Weather Update Winter 2016

weather update fig 1

Figure 1. Maximum and minimum temperatures and precipitation at Columbus, IN

Winter is coming to a close in about a month, and the coldest of the days should be behind us at this point. Here in Indiana, El Nino usually points to a warmer, drier kind of winter.  With the past El Nino being considered one of the strongest on record, how much did the warm Pacific Ocean affect Indiana?

The temperature and precipitation graphs around the state look somewhat similar to Figures 1 (Columbus) and Figure 2 (Lowell).

High temperatures generally trended unseasonably warm right around the winter holiday, December 23 or 27, and around February 2. During both periods, record warm temperatures were set depending on location within the state.  The southwestern portion of the state had a four day record shattering streak of warm temperatures, while the more impressive warmth was experienced in February at some more northern locations (Figure 2).

weather update fig 2

Figure 2. Maximum and minimum temperatures and precipitation at Lowell, IN

Going around the state, high temperatures this winter varied from 70 degrees Fahrenheit in Evansville to 64 degrees in Fort Wayne, with Lowell and Columbus falling in line at 66 and 68 degrees, respectively. Low temperatures over the winter so far have varied from 8°F in Evansville to -3°F in Lowell, generally on either side of the precipitation event on January 16.  None of the low temperatures this year have been very close to record-setting. For December and January, average temperatures around the state varied from 5.4 to 6.5°F above 30 year normals, with the state average running just under 6 degrees above normal. For an El Nino year, this kind of warmth falls in line well with our expectations.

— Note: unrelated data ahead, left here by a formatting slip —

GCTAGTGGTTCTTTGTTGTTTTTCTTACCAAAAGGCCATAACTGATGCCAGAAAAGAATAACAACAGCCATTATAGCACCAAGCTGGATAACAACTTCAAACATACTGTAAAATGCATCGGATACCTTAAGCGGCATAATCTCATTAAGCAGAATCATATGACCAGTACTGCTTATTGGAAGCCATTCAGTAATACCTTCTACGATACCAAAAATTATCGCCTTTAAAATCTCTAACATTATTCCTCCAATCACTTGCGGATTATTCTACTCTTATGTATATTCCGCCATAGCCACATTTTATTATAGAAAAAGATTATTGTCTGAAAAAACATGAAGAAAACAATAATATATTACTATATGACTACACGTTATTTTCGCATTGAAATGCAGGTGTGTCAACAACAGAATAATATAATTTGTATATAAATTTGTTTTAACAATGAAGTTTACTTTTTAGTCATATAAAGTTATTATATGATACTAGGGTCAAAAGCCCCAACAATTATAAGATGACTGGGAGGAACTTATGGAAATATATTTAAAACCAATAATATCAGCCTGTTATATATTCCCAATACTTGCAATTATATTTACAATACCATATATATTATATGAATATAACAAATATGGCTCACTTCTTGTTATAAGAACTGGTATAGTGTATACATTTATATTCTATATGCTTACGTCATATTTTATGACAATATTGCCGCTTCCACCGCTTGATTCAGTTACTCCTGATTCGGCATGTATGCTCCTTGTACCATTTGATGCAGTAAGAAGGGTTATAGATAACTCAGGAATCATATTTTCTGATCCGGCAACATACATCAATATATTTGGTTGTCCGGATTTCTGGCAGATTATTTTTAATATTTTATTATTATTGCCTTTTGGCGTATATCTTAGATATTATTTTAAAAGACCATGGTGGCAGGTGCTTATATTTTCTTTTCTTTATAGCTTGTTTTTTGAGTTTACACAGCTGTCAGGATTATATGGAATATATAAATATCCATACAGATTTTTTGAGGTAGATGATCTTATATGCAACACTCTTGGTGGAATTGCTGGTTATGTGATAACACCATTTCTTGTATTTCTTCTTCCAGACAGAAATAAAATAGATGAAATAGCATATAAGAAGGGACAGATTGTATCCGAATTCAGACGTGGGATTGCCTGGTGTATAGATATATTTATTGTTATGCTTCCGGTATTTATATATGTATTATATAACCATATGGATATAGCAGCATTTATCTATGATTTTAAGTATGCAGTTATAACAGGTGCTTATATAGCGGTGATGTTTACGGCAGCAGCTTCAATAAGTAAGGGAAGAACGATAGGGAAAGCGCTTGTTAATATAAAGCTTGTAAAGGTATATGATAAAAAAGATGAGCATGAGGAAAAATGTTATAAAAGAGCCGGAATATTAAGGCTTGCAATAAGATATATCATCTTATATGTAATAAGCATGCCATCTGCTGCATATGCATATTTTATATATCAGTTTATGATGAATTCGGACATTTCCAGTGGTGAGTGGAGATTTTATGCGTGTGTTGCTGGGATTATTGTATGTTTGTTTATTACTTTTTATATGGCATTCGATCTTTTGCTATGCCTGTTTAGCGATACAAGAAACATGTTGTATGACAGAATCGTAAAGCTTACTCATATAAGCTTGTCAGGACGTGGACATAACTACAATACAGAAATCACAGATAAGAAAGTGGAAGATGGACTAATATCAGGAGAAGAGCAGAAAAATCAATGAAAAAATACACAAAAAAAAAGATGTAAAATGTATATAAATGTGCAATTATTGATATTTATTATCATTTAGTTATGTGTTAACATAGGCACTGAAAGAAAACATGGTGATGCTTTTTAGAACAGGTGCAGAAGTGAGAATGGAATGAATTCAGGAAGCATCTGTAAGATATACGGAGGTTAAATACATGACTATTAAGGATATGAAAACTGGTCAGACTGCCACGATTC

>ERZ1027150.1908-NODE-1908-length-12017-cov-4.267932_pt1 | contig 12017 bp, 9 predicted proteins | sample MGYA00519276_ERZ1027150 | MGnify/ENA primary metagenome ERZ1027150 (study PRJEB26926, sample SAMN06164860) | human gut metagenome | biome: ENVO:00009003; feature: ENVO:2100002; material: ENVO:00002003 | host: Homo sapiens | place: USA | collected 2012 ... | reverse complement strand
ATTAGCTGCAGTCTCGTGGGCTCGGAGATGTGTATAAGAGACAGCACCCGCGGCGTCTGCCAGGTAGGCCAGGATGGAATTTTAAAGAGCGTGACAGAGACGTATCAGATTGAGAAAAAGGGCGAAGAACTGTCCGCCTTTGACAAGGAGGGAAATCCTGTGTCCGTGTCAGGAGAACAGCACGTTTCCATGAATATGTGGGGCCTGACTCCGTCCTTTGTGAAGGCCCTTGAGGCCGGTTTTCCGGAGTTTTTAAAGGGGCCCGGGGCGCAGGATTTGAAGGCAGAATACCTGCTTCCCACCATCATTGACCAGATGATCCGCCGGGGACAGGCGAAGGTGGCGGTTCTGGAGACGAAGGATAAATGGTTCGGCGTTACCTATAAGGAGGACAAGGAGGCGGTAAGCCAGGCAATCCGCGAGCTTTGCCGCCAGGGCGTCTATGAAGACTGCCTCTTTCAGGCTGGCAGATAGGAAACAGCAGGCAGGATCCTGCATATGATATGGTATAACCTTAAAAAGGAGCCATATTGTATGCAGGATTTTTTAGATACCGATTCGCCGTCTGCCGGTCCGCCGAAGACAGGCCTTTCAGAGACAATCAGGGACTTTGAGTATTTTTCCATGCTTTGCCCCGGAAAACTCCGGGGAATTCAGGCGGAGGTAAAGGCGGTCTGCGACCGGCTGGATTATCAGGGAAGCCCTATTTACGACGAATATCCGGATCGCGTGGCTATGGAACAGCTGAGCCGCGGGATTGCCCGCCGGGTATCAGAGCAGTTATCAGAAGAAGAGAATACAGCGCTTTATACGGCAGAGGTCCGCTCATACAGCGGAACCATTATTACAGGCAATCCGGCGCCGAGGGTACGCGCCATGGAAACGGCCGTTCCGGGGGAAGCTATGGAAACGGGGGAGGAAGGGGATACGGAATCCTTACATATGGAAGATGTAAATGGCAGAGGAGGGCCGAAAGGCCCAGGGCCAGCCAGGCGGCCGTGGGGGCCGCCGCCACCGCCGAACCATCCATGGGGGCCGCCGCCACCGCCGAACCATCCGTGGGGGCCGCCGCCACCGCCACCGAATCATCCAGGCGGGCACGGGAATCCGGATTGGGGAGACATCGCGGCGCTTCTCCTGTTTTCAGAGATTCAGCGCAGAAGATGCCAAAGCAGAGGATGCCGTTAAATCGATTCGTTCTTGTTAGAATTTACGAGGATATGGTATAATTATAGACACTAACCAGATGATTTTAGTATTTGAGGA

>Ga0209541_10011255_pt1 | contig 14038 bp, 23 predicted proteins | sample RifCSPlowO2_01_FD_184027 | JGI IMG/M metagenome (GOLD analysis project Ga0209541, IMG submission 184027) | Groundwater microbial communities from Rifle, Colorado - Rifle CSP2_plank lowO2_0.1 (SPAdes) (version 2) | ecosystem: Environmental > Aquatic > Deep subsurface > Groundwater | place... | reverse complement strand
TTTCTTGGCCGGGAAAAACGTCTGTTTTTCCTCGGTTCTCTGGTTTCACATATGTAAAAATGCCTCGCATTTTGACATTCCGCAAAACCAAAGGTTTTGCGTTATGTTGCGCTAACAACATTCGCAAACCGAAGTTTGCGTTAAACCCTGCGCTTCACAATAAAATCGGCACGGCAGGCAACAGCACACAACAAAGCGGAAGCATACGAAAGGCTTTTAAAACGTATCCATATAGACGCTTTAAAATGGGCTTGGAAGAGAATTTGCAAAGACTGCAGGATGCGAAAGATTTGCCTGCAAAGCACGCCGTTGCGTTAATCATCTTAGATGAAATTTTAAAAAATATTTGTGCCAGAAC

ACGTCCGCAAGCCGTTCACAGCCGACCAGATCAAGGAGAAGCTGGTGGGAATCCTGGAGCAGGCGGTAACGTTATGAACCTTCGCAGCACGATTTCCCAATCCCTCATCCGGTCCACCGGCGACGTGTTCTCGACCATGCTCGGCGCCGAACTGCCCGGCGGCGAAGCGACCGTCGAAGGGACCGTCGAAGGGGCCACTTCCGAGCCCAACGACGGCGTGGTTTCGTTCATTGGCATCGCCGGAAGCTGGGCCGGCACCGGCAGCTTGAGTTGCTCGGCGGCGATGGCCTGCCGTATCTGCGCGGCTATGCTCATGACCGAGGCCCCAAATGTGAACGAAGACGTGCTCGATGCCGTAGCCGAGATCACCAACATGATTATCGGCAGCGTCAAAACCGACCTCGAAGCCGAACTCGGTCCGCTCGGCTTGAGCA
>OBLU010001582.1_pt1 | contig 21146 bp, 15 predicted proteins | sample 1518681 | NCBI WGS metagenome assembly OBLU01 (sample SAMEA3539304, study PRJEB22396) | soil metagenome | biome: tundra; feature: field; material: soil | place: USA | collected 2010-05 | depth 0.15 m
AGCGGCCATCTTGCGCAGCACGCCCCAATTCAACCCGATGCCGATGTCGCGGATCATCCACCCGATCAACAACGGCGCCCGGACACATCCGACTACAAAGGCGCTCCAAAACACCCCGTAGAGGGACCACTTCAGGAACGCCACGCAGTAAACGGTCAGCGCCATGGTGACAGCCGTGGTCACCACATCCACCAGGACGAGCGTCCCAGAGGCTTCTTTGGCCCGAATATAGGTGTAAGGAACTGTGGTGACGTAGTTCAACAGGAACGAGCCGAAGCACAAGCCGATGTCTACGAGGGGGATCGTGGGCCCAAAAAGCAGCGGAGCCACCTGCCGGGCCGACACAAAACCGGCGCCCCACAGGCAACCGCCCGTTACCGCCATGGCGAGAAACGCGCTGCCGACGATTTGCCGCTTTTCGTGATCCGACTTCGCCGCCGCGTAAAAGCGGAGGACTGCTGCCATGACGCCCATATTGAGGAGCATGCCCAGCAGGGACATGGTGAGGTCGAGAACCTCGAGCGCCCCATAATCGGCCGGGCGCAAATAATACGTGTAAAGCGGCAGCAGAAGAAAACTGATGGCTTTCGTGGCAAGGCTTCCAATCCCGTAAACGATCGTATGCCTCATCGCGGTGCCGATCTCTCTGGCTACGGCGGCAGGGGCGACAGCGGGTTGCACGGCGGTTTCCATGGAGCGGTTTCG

While we would expect drier than usual conditions during an El Nino year, this expectation has not been the reality. The multiple one inch or greater precipitation days have skewed our average to wetter than average across the state.  Far southeastern Indiana comes in the driest, at 96% of normal precipitation for December and January and a total value of 6.46 inches.  Meanwhile, West Central Indiana received 145% of normal precipitation with 7.89 inches across the two months.  For the vast majority of precipitation events, location in the state was not consequential for the occurrence of precipitation but amount was highly variable by location.  For instance, the rain or snowfall around the December 28 timeframe was fairly consistent in occurrence from Figure 1 to Figure 2, but the amount of total precipitation varied significantly across sites.

Heading into the growing season, our past winter has likely not affected pest or weed pressures significantly differently than in previous years. Chilling hour accrual was much less than normal in December but colder temperatures in January have helped considerably.  El Nino weakening is expected, with transition back to ENSO-neutral conditions in late Spring or early Summer.  Until that time, under El Nino conditions, we expect near normal temperature patterns with normal to slightly drier conditions, particularly for Southern Indiana in March and Central Indiana in May.  To analyze this data for yourself, head out to agclimate4u.org and check out the Climate Patterns Viewer Decision Support Tool on their web site.

 

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